Welcome to Vino Vocab, it is a selection of words in the Wine World. It is for your own information and knowledge and also to teach others.

v           Alcohol content-The alcoholic strength of a wine or any alcoholic beverage depends on the amount of alcohol it contains, expressed as a percentage of the total volume of the wine. For natural wines, this is in the 8-15% range.

v           Alcoholic-Describes wines with too much alcohol and which taste uncharacteristically “heavy or hot” as a result.

v           Allier-Department of central France, just north of the Auvergne whose oak is in great demand for barrel making.

v           Aloxe-Corton-A famous wine –producing village of the Cote d’Or, in France’s Burgundy region. Located in the Northern Part of the Cote de Beaune district, Aloxe- Corton is unusual in that red and white wines are almost equally celebrated, although the best of these- from Grand Cru vineyards- do not carry the name Aloxe at all and all are labeled Corton Charlemagne, Corton, Corton Clos du Roi, Corton Bresandes, etc. All the red wines must come exclusively from Pinot Noir, the whites from Chardonnay. The red Cortons of great years are probably the best, certainly the longest –lived wines of Cote de Beaune, they are magnificent Burgundies of wonderful breed and texture, silky, well balanced, and fine. The white Corton-Charlemagne is fully the equal of the best wines of Meersault and Puligny- Montrachet. Wines marketed as Aloxe-Corton are delicate and attractive, but lighter in body and quicker to mature than those from Corton itself.

v           Alsace– An ancient French province, bordering the Rhine, north of Switzerland and comprising Haut -Rhin and Bas- Rhin. The vineyards, which are about 20 miles west of the Rhine, extend for about 70 miles along the lower slopes of the Vosges Mountains from Strasbourg on the north past Colmar to Mulhouse; they are among the most beautiful in the world, and the small vineyard towns are exceedingly picturesque. About 80% of Alsace’s acreage is planted with four varieties-Riesling, Gewurtztraminer, Sylvaner and Pinot Blanc. Other varieties included Pinot Gris, Muscat and Chasselas. In 1983, the appellation Alsace Grand Cru was officially established for wines that come from 25 specific lieux-dits, or vineyard sites, whose names may appear on a label. Only wines made from Riesling, Gewürztraminer, Pinot Gris, or Muscat are eligible for grand cru status. Two designations were officially recognized in 1983- Vendange Tardive and Selection de Grains Nobles. The appellation Cremant d’Alsace is used for sparkling wine produced in the methode champenoise. The wines of Alsace will be found in tall green bottles. Alsace wines are, in fact, completely dry, intense flavored, and more assertive.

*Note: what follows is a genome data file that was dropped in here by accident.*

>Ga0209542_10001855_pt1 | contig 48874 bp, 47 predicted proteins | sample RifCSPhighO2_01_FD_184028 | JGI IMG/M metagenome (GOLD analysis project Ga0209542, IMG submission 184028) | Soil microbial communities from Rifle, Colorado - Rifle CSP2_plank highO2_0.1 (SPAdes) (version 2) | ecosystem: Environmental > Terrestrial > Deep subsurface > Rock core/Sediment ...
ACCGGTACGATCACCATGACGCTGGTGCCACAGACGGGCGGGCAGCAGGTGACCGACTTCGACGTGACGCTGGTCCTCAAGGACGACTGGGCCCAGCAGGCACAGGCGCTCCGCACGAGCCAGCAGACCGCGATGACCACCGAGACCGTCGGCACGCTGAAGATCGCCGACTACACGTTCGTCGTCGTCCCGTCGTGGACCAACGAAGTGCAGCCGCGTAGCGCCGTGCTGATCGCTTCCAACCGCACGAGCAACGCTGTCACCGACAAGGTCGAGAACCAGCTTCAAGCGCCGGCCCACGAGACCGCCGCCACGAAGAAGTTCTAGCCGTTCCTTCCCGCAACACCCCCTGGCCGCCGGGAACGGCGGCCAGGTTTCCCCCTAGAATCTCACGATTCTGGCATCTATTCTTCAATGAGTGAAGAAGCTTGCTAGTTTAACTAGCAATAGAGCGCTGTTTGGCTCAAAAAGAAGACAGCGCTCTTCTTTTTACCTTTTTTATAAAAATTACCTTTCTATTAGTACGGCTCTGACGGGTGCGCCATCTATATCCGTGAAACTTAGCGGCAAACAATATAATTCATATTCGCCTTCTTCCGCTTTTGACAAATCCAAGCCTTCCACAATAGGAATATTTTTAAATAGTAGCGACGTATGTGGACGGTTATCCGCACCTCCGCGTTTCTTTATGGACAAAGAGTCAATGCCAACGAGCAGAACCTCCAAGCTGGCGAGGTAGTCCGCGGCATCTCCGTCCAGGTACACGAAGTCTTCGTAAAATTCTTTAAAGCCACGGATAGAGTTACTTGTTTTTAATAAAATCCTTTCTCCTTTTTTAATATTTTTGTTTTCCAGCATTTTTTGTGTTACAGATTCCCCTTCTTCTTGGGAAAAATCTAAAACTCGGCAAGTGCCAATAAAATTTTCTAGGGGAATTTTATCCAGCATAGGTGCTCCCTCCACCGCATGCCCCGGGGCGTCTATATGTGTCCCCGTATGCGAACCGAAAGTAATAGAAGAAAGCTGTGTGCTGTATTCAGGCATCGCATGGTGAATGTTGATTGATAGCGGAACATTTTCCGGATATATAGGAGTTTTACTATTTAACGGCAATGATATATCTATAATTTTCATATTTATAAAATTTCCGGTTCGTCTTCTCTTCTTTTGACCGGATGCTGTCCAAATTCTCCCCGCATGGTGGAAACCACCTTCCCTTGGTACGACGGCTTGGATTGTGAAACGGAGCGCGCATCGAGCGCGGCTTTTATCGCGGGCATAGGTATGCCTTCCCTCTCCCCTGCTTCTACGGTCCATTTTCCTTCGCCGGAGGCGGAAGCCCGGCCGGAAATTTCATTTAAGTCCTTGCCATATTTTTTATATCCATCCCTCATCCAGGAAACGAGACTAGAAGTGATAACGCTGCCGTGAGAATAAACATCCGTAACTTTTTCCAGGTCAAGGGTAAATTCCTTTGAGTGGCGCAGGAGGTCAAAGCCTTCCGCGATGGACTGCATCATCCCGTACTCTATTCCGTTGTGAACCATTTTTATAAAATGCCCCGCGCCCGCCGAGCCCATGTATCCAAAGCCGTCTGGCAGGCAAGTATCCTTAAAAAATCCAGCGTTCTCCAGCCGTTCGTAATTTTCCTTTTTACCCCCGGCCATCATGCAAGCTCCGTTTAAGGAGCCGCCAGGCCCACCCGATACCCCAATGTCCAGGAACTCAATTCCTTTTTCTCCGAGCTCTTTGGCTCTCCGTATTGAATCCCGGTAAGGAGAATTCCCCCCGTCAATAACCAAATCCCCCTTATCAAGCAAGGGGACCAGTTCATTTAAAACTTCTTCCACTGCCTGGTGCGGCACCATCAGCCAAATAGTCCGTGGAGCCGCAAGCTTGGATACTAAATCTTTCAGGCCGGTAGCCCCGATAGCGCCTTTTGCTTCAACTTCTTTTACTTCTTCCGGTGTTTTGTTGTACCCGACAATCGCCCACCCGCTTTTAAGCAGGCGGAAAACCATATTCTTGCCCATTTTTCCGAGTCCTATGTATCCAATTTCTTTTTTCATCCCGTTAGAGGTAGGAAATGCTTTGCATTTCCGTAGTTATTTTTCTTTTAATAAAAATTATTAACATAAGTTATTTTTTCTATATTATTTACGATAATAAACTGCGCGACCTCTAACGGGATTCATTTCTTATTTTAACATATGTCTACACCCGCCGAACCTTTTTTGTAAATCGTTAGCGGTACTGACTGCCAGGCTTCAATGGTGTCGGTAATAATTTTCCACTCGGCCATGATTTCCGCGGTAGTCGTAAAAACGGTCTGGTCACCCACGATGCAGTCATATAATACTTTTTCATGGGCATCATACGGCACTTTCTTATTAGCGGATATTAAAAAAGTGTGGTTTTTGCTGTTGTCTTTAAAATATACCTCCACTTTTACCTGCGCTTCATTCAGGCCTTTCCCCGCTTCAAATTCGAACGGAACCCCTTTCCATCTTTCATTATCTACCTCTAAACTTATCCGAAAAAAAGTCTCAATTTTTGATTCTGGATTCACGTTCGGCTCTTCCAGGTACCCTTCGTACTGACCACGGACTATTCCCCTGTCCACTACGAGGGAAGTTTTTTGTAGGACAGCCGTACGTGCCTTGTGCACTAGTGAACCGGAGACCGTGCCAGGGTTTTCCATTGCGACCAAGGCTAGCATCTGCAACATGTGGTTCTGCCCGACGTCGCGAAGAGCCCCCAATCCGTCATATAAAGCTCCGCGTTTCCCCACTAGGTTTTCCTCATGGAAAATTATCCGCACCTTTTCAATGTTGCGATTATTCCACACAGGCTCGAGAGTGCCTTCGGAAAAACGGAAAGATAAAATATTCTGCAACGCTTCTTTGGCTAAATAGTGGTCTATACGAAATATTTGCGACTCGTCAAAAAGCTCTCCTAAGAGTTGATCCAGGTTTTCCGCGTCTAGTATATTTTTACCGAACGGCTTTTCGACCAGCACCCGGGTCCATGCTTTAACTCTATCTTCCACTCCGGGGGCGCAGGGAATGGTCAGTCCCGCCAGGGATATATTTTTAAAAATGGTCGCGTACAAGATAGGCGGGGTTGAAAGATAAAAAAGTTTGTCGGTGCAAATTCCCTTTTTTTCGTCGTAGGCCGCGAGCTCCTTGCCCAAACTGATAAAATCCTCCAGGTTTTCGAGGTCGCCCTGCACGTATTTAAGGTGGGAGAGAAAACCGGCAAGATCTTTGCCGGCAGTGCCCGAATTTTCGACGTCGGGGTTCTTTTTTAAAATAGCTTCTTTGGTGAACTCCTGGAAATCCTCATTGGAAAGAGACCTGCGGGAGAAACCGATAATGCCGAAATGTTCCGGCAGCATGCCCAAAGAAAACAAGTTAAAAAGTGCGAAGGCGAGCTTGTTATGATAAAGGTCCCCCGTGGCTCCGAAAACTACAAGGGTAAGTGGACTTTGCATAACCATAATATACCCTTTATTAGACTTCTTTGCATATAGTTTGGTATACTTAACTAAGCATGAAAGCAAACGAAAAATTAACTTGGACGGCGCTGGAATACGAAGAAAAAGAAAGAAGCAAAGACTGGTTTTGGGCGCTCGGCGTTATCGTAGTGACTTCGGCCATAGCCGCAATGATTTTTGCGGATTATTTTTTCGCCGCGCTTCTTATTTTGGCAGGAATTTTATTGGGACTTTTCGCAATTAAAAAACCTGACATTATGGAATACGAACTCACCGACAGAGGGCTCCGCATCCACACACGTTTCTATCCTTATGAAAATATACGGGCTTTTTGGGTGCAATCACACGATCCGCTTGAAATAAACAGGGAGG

v           Angular-The combination of hard, often tart- edged flavors and tactile impressions given by many young dry wines. Angular wines are the opposite of round, soft, or supple.

v           Alto Adige- The upper portion of the Adige River Basin, the northernmost part of Italy, forming the modern province of Bolzano and extending to the present Austrian frontier.

v           American Oak-With a stronger and sweeter scent than most European oak is in demand for maturing certain wines; for example Rioja.

v           Anthocyanins- Substances in the skin of black grapes, which produce the vivid purple color in young wines.

v           Aperitif- A legal classification for wines having not less than 15% alcohol by volume; vermouth is the best example. However, latest fashion is any wine enjoyed before a meal, regardless of alcohol level.

v           Appley-‘ Ripe Apples’ suggests a full fruity, open smell characteristic of some Chardonnay. ‘Fresh apples’ aromas come from wines made from barely ripe or under ripe grapes. And, should you encounter a wine with the aroma of  ‘stale apples’ you are probably smelling a flawed wine exhibiting the first stage of oxidation.

v           Aroma- Traditionally defined as the smell that wine acquires from the grapes and from fermentation, now it more commonly means the wine’s smell, including changes that occurred in the bottle. One assesses the intensity of aroma and also describes its character with virtually any adjective that fits, ranging, for example, from apply to raisiny and fresh to tired.